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The fast and the furious world of pigeon racing

Photo by Geraldine Ah-Sue
Pigeon Racer from Bill Milestone's Loft

This piece originally aired in 2016.

Bill Milestone says you can tell when a pigeon is happy. They get frisky with energy. They squabble with each other. They get, he says, a sparkle in their eye.

Milestone is training his flock of forty for an upcoming race. They live in a small white house on stilts in the backyard of his San Francisco home, cooing over each other. 

"If the birds are happy you can take them quite a distance and they’ll come home," Milestone says. “Each bird ideally has its own perch and has its own nest box. And, with clean water and good food they’ll be happy." 

When Milestone says ‘quite a distance,’ he’s not just talking about his birds flying around the block. He’s talking hundreds of miles, across state lines. Shorter races in the Bay Area start in Nevada, with courses up to 300 miles. The longer races, however can start as far out as Idaho for a distance of about 600 miles.

Here’s how it all flies: at the beginning of a race, each bird gets a racing number that ties around its leg. The competitors are then rounded up and loaded onto a truck which delivers them to the designated start line. Finally, on the big day, thirty minutes after sunrise, on your mark, get set, release the birds!

“Generally the birds are going to be flying about 45 miles an hour,” says Milestone, “depending on whether they have a head wind, a tail wind, a side wind. But you can predict pretty close to when the winners will be coming home.”

Depending on where their home loft is, the birds will also be flying slightly different distances to reach their individual finish lines. When the birds clock in at their home loft, their distance and time is recorded, and whichever one makes the most yards per minute is the winner.

To figure out how to get back to their loft, pigeons actually use the earth’s magnetic fields as their internal GPS system - following the strength of these invisible poles to determine direction. But, aside from being able to find their way home, the birds also have to want to come home. And there’s lots of ways to do this. According to Milestone, there’s one way that works pretty well.

“There is a system called widowhood. Shall we say, the males and females are paired up in their own nest boxes. They establish their territory. And then they’re separated.”

This stress can act as a strong motivator because typically, pigeons will mate for life. They’re birds of a feather that stick together, even taking shifts to warm their eggs.

While both male and female pigeons are used for racing, widowhood is used only for males. That’s because, in general, while hens would be more interested in flying home to their babies or eggs, the male birds are more interested in flying home to the hens. Thus, in widowhood, trainers will separate the male bird from his mate a few days prior to the race, and then right before the truck arrives, they reunite the lovebirds just before hauling the male to the start line. So, that bird’s got one thing on his mind.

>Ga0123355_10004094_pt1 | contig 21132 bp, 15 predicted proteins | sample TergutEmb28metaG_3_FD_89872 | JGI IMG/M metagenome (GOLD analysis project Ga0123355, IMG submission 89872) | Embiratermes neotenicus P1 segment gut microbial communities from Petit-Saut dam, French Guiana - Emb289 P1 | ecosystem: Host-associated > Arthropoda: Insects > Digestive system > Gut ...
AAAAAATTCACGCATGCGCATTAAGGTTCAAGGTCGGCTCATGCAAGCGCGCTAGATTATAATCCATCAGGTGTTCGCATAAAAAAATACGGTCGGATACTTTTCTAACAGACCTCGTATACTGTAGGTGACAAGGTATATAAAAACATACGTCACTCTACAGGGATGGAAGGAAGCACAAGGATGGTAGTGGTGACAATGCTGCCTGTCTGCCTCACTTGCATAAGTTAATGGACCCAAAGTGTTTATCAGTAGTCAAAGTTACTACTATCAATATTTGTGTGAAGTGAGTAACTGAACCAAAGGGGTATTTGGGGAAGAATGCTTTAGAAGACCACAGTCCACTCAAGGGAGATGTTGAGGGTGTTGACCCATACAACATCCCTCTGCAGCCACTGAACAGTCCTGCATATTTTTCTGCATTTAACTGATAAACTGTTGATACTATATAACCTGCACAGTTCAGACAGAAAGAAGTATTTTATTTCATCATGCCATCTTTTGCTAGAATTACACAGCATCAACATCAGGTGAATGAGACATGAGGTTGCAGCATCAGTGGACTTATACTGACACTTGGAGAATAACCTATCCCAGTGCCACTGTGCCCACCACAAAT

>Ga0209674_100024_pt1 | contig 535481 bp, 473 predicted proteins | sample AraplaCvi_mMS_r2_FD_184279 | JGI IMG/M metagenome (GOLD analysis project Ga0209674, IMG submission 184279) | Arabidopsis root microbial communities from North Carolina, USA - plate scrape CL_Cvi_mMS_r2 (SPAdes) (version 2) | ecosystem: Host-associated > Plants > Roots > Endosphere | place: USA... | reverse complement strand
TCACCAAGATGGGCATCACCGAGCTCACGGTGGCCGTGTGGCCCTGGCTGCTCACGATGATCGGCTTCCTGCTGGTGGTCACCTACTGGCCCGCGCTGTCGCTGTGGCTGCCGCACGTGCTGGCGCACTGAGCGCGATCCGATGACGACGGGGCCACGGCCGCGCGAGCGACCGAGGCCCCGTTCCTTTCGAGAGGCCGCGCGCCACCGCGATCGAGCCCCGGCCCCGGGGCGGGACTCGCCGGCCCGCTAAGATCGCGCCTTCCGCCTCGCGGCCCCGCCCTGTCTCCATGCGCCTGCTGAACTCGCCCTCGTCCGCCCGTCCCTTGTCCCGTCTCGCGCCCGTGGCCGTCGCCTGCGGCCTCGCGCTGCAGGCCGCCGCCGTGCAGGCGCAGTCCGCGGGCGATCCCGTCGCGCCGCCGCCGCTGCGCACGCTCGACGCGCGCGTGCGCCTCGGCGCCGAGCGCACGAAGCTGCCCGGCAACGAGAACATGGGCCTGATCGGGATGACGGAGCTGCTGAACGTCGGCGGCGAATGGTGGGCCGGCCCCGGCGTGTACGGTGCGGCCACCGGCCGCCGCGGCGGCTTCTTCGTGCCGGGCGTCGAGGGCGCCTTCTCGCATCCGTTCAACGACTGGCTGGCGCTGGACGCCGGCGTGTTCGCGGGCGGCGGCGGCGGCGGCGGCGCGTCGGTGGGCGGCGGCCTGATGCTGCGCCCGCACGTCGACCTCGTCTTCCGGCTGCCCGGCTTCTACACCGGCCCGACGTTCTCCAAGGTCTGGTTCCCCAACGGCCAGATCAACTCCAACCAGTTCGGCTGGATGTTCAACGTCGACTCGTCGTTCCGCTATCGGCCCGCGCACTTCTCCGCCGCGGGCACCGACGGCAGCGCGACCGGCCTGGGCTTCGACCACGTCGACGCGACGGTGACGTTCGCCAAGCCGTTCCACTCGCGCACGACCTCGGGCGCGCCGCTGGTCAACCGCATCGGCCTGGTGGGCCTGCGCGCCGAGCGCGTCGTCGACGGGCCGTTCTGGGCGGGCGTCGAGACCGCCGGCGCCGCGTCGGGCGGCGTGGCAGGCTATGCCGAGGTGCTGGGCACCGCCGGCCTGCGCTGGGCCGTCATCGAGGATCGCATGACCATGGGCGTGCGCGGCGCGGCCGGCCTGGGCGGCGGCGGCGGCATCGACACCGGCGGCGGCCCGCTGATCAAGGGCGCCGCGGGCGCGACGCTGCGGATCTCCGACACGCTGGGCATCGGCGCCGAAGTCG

“‘There she is, I got to get back !’" is how Milestone puts it. "So, the bird that is racing, wants to come back to his nest box, and when he arrives there, the hen is waiting for him. And that motivates him to... full performance!” 

But, living in the Bay Area, it’s not always easy to get back. Pigeons naturally tend to avoid flying over open water, so over here, the birds have to be specifically trained to cross the Bay if you want them to return home. Sometimes trainers will go so far as to take their birds on a boat and release them while on the water; Milestone, however, just takes them to Treasure Island.

Crossing the Bay is important because a winning bird could mean a lot of money. At the 2015 San Francisco Bay Area Triple Crown pigeon race, winning bird ‘Sierra Miss’ flew home and earned over $16,000!

Right now, Milestone’s pigeons are on their off-season, training for their next race. That means eating high protein diets and keeping a regular exercise routine, flying around at least once, sometimes twice, a day.

Back outside of Milestone’s pigeon loft, he’s getting ready to let them out for their daily flight. 

“So, if it’s OK, I’ll let them out right now,” he says.

With the sound of jangling keys and his fingers snapping, the loft opens, and the birds rush out with a wave of loud fluttering. We look up and spot the flock, knowing that no matter how far they go, they’ll be able to find their way home. 

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